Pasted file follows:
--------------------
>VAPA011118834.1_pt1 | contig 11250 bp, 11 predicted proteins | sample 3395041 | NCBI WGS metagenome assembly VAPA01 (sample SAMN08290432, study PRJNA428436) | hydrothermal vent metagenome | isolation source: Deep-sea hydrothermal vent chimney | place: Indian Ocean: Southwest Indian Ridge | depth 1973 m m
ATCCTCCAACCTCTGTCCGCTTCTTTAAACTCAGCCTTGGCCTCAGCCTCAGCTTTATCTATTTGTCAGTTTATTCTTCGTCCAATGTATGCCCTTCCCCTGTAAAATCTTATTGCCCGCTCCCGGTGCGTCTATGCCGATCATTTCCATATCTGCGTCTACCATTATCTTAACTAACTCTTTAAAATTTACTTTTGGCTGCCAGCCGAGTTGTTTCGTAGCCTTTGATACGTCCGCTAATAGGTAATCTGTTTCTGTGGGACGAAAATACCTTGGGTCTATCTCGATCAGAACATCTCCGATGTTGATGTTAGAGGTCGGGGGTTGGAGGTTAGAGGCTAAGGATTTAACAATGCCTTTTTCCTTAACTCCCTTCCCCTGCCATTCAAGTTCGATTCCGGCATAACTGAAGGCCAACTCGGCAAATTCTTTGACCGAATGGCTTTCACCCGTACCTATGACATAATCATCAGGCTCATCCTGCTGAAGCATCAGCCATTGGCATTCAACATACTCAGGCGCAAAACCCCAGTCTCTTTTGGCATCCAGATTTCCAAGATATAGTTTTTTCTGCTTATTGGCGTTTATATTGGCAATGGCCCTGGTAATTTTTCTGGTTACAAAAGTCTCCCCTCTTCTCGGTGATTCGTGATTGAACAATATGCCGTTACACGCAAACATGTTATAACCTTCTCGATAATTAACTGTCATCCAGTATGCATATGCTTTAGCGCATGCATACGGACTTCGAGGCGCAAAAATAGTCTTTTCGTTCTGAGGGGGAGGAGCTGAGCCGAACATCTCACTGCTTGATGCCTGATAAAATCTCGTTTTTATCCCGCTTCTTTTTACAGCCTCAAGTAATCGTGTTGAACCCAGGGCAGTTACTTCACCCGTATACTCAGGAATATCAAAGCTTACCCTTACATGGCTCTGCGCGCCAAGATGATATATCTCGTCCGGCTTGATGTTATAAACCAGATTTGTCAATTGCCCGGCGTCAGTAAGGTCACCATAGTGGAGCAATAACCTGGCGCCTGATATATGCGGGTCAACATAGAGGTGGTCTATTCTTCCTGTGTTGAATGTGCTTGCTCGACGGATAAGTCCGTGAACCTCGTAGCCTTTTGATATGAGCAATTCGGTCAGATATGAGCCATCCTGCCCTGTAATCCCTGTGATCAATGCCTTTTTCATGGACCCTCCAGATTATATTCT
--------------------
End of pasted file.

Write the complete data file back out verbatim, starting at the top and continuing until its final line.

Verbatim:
>VAPA011118834.1_pt1 | contig 11250 bp, 11 predicted proteins | sample 3395041 | NCBI WGS metagenome assembly VAPA01 (sample SAMN08290432, study PRJNA428436) | hydrothermal vent metagenome | isolation source: Deep-sea hydrothermal vent chimney | place: Indian Ocean: Southwest Indian Ridge | depth 1973 m m
ATCCTCCAACCTCTGTCCGCTTCTTTAAACTCAGCCTTGGCCTCAGCCTCAGCTTTATCTATTTGTCAGTTTATTCTTCGTCCAATGTATGCCCTTCCCCTGTAAAATCTTATTGCCCGCTCCCGGTGCGTCTATGCCGATCATTTCCATATCTGCGTCTACCATTATCTTAACTAACTCTTTAAAATTTACTTTTGGCTGCCAGCCGAGTTGTTTCGTAGCCTTTGATACGTCCGCTAATAGGTAATCTGTTTCTGTGGGACGAAAATACCTTGGGTCTATCTCGATCAGAACATCTCCGATGTTGATGTTAGAGGTCGGGGGTTGGAGGTTAGAGGCTAAGGATTTAACAATGCCTTTTTCCTTAACTCCCTTCCCCTGCCATTCAAGTTCGATTCCGGCATAACTGAAGGCCAACTCGGCAAATTCTTTGACCGAATGGCTTTCACCCGTACCTATGACATAATCATCAGGCTCATCCTGCTGAAGCATCAGCCATTGGCATTCAACATACTCAGGCGCAAAACCCCAGTCTCTTTTGGCATCCAGATTTCCAAGATATAGTTTTTTCTGCTTATTGGCGTTTATATTGGCAATGGCCCTGGTAATTTTTCTGGTTACAAAAGTCTCCCCTCTTCTCGGTGATTCGTGATTGAACAATATGCCGTTACACGCAAACATGTTATAACCTTCTCGATAATTAACTGTCATCCAGTATGCATATGCTTTAGCGCATGCATACGGACTTCGAGGCGCAAAAATAGTCTTTTCGTTCTGAGGGGGAGGAGCTGAGCCGAACATCTCACTGCTTGATGCCTGATAAAATCTCGTTTTTATCCCGCTTCTTTTTACAGCCTCAAGTAATCGTGTTGAACCCAGGGCAGTTACTTCACCCGTATACTCAGGAATATCAAAGCTTACCCTTACATGGCTCTGCGCGCCAAGATGATATATCTCGTCCGGCTTGATGTTATAAACCAGATTTGTCAATTGCCCGGCGTCAGTAAGGTCACCATAGTGGAGCAATAACCTGGCGCCTGATATATGCGGGTCAACATAGAGGTGGTCTATTCTTCCTGTGTTGAATGTGCTTGCTCGACGGATAAGTCCGTGAACCTCGTAGCCTTTTGATATGAGCAATTCGGTCAGATATGAGCCATCCTGCCCTGTAATCCCTGTGATCAATGCCTTTTTCATGGACCCTCCAGATTATATTCT